1. ‘She turned from being his greatest critic to his greatest ally’ – that’s really touching; that barrage of criticism must have been human kindness. So sad that you can’t keep these everyday heroes when you find one.


  2. Wow. This teacher was really wonderful and I am so happy that together you worked to recognise what your son needed most. That alone is a gift. There will be more gifts like her along his path, and you can always refer to her and bring her in the mix for any upcoming teacher meetings. Teachers really are so key to our kids foundations and they should be valued and treated as such. They are indeed the superheroes! #stayclassy

    Liked by 1 person

  3. It really is amazing how important a good teacher is, especially in your son’s situation. Its just not right that he’s given this amazing support from a teacher who understands and can support him, only for them to be taken away from him when he needs them the most the following year. Our education system has a lot to answer for. She is now your ally though. She really sounds amazing so if you need to then definitely call on her.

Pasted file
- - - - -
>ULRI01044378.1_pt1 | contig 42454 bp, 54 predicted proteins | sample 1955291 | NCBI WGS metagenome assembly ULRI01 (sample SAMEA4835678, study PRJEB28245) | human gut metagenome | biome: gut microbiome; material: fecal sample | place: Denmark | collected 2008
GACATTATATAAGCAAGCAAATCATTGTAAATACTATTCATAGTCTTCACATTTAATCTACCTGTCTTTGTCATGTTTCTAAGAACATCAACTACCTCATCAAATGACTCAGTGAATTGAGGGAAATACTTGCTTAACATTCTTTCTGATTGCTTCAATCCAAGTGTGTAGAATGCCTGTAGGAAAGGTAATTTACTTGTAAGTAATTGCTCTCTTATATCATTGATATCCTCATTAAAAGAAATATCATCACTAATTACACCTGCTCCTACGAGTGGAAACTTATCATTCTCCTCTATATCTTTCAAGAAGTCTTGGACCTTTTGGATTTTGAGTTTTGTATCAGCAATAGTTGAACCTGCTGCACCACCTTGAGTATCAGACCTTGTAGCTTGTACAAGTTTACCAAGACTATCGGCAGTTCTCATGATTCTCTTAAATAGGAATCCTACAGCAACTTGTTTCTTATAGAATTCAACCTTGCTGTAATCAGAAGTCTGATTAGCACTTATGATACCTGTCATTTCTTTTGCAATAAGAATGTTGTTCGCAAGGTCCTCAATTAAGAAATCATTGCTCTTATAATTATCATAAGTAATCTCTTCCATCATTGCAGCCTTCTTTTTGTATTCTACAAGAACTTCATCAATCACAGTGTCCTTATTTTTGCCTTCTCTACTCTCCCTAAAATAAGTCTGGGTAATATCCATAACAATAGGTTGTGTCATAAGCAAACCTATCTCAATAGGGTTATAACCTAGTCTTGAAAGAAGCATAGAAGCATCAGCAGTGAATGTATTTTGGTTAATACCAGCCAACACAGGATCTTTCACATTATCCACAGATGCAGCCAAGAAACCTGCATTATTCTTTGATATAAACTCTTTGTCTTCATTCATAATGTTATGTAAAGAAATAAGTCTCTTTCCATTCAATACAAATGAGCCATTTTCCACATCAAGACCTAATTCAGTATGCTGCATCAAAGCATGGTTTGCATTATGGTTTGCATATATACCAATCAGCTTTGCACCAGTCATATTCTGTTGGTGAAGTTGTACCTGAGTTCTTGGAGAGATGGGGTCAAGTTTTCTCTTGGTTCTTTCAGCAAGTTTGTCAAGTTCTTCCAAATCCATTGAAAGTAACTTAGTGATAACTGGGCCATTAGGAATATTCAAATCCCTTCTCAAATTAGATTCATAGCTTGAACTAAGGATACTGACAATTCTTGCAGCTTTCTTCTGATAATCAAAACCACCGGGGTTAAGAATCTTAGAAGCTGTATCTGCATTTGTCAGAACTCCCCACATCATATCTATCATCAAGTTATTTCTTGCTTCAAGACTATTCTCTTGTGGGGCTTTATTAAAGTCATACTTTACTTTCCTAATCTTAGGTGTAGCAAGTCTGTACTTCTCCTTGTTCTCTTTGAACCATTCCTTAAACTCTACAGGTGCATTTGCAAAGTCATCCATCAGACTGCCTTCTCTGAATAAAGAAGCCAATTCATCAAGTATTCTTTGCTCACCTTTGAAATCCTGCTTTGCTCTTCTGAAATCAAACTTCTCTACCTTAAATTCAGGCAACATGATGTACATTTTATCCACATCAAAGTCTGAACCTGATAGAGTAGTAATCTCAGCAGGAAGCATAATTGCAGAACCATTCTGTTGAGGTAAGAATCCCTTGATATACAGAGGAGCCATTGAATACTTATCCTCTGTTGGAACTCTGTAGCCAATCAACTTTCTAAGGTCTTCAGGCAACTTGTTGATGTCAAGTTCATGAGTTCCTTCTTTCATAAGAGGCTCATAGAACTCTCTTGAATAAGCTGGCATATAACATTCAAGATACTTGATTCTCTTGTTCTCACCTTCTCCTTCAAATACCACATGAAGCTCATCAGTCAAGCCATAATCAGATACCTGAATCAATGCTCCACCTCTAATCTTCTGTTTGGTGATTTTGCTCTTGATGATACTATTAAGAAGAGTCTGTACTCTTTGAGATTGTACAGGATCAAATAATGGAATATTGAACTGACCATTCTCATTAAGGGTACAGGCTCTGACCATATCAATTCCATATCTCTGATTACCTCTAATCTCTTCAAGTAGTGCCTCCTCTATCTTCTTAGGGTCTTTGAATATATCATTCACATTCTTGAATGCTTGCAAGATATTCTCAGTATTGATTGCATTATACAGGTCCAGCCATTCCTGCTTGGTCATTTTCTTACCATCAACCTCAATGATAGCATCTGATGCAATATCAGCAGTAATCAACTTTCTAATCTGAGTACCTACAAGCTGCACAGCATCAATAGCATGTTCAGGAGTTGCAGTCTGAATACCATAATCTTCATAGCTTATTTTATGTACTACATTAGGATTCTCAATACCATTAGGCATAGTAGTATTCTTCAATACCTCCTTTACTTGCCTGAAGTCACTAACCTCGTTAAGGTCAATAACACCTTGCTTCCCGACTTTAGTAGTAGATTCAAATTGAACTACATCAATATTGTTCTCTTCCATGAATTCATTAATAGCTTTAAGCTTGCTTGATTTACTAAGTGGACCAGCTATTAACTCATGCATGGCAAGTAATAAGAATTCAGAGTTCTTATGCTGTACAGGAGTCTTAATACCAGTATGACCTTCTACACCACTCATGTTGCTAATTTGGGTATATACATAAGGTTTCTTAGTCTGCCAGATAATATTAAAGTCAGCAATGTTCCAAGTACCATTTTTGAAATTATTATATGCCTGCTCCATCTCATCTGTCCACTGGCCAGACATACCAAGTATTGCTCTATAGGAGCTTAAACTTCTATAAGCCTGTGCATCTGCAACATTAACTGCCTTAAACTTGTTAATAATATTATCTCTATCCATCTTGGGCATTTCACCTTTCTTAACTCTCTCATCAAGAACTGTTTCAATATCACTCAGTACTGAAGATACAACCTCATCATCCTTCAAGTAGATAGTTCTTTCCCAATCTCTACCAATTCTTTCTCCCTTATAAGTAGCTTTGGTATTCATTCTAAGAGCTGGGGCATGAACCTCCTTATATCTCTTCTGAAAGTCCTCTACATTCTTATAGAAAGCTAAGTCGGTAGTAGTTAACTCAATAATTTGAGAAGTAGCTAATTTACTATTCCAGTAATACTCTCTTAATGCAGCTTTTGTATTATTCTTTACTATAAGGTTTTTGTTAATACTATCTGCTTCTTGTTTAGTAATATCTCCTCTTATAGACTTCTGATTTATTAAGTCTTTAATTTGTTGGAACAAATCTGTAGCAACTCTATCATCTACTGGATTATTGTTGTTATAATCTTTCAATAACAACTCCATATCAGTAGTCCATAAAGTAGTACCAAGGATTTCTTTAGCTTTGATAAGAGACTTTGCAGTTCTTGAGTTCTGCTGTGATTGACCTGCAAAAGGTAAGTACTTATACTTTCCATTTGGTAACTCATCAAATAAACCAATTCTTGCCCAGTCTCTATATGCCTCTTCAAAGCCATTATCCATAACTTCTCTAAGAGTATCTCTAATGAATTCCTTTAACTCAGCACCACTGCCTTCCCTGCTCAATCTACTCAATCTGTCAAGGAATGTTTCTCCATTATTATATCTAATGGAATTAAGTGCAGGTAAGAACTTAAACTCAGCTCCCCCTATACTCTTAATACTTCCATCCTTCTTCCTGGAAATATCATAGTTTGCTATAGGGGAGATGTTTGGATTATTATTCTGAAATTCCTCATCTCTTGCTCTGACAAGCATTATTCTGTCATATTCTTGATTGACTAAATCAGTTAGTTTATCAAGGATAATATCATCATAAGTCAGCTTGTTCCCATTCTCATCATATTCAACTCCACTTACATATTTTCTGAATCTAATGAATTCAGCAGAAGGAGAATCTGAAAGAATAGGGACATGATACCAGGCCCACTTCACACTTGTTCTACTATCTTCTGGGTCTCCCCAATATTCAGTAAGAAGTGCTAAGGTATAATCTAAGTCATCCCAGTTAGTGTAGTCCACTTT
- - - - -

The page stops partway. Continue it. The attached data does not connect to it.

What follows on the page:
4. She sounds like a real diamond! It sounds like she also had your back and helped you a lot too. Sometimes, it just takes one person to see that there’s more than what meets the eye. I hope he gets another good teacher.. And his teacher will more than likely speak to his new teacher about the class too so they will have a bit of a heads up. Now that he has a diagnosis, hopefully things will start to become easier with the right support.


  5. It so lovely to read a post about teachers thats so heart warming and positive. As a teacher myself, its not often I see them and your sons teacher sounds amazing. A good teacher should always experiment with ways of engaging students within their lessons and take time to get to know their students if they are going to progress well. Sounds like she did all that. #KCACOLS


  6. Aw she sounds like an excellent teacher, definitely the kind of teacher I would like my son to have. I’m so glad she helped your son and gave him new techniques to use in order to focus more. Hopefully he can use these in his class for next year, I’m sorry they don’t tell you the teacher for the next year! That seems a little harsh. This post is really helpful because I hadn’t really thought about teachers all that much, but you’re right having a good teacher can make all the difference. Thank you for sharing with #StayClassyMama!

    Liked by 1 person